Ex-Visium fund manager convicted of fraud by Manhattan jury
A former portfolio manager at Visium Asset Management LP was convicted of securities fraud on Thursday, following a trial that stemmed from a federal investigation that led to the New York-based hedge fund’s closure last year.
Stefan Lumiere, whose sister was married to Visium founder Jacob Gottlieb when he worked at the hedge fund, was found guilty by a federal jury in Manhattan of conspiracy, securities fraud and wire fraud charges.
The verdict came after less than two hours of deliberations by the 12 jurors. Eric Creizman, Lumiere’s lawyer, told reporters his client would likely appeal, while Lumiere’s family reacted angrily to the verdict.
“Obviously this is a court of law, not a court of justice,” said Alexandra Lumiere Gottlieb, who Jacob Gottlieb filed for divorce from in 2012.
U.S. District Judge Jed Rakoff scheduled Lumiere’s sentencing for May 23.
The trial follows a probe of Visium that prompted the $8 billion firm’s wind-down and charges against three others, including Sanjay Valvani, a portfolio manager who committed suicide in June after being accused of insider trading.
Prosecutors said Lumiere, 46, and others conspired from 2011 to 2013 to mismark the value of securities held by a bond fund, which invested in debt issued by healthcare companies and which in 2012 reported peak net assets of $471.5 million.
Lumiere and others rigged the process of valuing the Visium Credit Opportunities Fund’s distressed-debt holdings by, among other things, obtaining sham quotes from brokers, who gave them the inflated values they wanted, prosecutors said.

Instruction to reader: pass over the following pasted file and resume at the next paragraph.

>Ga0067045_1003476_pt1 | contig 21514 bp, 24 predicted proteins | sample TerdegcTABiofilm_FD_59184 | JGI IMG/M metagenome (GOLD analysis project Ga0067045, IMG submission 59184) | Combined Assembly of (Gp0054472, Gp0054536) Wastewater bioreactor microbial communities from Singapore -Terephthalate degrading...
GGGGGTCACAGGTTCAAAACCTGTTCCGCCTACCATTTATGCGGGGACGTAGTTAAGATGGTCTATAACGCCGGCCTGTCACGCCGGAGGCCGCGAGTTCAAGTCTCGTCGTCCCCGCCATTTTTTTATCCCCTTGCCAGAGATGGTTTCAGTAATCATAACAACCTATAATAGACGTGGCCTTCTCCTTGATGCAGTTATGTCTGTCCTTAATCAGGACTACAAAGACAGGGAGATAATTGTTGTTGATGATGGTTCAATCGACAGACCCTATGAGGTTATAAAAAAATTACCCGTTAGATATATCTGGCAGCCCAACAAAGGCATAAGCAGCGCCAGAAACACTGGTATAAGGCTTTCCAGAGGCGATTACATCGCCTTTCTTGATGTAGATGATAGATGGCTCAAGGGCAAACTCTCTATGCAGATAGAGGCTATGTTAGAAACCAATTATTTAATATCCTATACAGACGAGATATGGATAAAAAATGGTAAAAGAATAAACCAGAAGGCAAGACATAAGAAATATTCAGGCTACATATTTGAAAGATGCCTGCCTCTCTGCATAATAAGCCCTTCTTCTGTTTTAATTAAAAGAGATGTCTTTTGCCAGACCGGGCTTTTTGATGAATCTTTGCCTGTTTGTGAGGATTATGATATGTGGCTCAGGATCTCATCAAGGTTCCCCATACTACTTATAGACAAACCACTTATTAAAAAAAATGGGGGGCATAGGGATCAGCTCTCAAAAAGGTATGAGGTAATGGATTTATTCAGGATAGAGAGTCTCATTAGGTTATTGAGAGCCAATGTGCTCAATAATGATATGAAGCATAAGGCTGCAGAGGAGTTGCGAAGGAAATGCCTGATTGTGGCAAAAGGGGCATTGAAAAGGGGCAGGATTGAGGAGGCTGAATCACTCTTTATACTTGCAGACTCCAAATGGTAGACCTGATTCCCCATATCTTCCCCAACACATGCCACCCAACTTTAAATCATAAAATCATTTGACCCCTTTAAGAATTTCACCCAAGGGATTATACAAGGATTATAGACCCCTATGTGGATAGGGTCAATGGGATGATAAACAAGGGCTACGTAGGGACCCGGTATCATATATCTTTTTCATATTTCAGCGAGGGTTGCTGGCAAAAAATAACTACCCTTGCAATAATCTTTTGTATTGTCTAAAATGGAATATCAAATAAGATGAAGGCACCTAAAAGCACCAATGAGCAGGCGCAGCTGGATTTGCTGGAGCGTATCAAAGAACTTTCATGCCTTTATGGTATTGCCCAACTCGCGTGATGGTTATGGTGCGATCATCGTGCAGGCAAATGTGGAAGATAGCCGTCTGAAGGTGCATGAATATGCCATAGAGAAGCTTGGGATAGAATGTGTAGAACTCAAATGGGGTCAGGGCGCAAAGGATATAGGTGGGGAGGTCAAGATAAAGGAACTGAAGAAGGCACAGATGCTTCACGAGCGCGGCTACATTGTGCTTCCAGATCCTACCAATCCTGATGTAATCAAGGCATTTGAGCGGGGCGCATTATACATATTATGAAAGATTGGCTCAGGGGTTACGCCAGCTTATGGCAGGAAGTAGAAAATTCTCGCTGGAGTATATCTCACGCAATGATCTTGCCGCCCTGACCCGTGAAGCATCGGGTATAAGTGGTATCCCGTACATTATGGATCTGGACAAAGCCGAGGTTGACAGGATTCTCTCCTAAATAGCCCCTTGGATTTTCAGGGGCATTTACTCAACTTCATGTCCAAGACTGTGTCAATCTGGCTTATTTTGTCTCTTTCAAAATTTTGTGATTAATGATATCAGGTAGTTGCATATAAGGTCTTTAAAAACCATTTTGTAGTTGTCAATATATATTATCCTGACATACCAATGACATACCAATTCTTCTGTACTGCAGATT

“Lumiere put garbage into the process, and garbage got spit out right back to investors,” Assistant U.S. Attorney Joshua Naftalis told jurors during his closing argument earlier on Thursday.
Creizman countered that Lumiere had no incentive to knowingly break the law, calling him the “low man on the totem pole” at Visium, where his boss thought he did a poor job and where Gottlieb was in the midst of divorcing Lumiere’s sister.
“Stefan Lumiere had no motive to commit this crime,” he said in his closing argument.
At trial, prosecutors called as cooperating witnesses Christopher Plaford, who pleaded guilty in June, and Jason Thorell, a former trader who reported his concerns to the U.S. Securities and Exchange Commission.
According to court testimony, Thorell, who at the Federal Bureau of Investigation’s direction recorded Lumiere, is seeking a potential financial reward under the SEC’s whistleblower program.
The case is U.S. v. Lumiere, U.S. District Court, Southern District of New York, No. 16-cr-00483.
(Reporting by Nate Raymond in New York; Editing by Bernard Orr and Lisa Shumaker)